Organon F

2021, Pages 1–19

ISSN 2585-7150 (online) ISSN 1335-0668 (print)

Research Article

Susan Wolf on Supererogation and the Dark Side of Morality 

Nora Grigore

DOI: to be assigned


Wolf proposes supererogation as a solution for curbing the exaggerated demands of morality. Adopting supererogation is supposed to prevent us from considering that all morally good deeds are obligatory. Supererogation, indeed, makes some morally good deeds merely optional, saving the agent from the requirement of behaving as much as possible like a Moral Saint. But I argue that Wolf cannot use supererogation in service of her overall project, for two reasons. First, because implied in the concept of supererogation is that going beyond duty adds to our humanity rather than detract from it (as Wolf argues). Secondly, after analyzing attempts to acclimatize supererogation in other theoretical frameworks, I conclude that supererogation can limit morality’s claims only if Wolf’s reasons of “individual perfection” can defeat moral reasons. I argue that a common scale of evaluation between moral and non-moral reasons is needed for their comparison, but Wolf explicitly rejects this way out.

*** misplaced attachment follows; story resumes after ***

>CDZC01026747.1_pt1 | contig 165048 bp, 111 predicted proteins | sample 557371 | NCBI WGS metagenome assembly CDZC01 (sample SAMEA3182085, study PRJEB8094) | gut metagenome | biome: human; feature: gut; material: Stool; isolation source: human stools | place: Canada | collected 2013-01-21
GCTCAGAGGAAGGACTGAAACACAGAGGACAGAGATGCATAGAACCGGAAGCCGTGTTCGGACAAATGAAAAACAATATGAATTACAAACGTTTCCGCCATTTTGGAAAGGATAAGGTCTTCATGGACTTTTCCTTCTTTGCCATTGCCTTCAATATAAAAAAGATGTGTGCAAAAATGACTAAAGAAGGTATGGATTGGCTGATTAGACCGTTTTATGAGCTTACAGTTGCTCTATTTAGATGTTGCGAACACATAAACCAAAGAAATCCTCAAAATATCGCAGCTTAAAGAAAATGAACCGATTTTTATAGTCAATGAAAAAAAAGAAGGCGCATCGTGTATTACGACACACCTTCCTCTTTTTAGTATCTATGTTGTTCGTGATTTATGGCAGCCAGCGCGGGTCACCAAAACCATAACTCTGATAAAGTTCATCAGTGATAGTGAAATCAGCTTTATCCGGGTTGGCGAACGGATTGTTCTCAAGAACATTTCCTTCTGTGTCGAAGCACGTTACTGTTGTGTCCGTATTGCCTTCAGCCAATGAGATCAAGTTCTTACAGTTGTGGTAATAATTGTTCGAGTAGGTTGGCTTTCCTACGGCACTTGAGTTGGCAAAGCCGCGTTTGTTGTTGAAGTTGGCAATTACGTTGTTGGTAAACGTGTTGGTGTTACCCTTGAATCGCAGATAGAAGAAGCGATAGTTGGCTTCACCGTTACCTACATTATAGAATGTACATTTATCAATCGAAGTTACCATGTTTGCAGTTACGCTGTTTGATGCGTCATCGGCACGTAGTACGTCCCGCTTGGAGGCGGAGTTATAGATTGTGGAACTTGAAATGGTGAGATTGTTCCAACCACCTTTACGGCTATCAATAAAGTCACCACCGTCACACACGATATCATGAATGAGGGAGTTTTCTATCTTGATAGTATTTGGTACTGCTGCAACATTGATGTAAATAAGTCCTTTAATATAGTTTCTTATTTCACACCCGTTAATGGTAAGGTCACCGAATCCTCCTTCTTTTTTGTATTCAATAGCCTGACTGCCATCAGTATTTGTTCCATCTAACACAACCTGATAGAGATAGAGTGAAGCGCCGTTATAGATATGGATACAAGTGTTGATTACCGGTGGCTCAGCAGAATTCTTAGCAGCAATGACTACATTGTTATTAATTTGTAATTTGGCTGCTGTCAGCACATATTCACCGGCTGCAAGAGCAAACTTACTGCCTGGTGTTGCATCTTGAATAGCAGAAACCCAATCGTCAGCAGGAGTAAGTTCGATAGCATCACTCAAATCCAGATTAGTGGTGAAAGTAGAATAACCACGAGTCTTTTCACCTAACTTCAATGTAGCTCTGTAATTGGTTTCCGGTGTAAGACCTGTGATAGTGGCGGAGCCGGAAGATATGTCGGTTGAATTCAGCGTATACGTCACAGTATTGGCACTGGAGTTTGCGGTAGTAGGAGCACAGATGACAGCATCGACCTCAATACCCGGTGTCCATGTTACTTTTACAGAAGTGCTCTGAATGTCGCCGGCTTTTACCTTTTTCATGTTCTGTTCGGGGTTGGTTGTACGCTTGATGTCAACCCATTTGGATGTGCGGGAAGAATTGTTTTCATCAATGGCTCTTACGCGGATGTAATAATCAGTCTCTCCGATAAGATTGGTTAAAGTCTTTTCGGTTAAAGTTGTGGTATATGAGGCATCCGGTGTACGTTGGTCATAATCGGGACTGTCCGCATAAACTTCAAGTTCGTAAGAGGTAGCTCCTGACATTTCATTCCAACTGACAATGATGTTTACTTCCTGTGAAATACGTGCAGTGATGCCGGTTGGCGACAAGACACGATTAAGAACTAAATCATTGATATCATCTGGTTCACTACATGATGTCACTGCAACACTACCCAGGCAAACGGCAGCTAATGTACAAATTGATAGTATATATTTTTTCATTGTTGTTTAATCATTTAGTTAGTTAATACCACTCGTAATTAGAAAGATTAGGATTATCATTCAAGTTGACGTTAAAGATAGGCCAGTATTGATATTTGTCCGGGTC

Morality; moral saints; supererogation.

Author(s) and affiliation(s)


Nora Grigore


About this article


22 December 2020


30 March 2021


11 July 2021

Published online

7 December 2021


Institute of Philosophy of the Slovak Academy of Sciences

Institute of Philosophy of the Czech Academy of Sciences

Cite as

Grigore, Nora. "Susan Wolf on Supererogation and the Dark Side of Morality" Organon F 2021, 1–19.

Copyright information

© Nora Grigore

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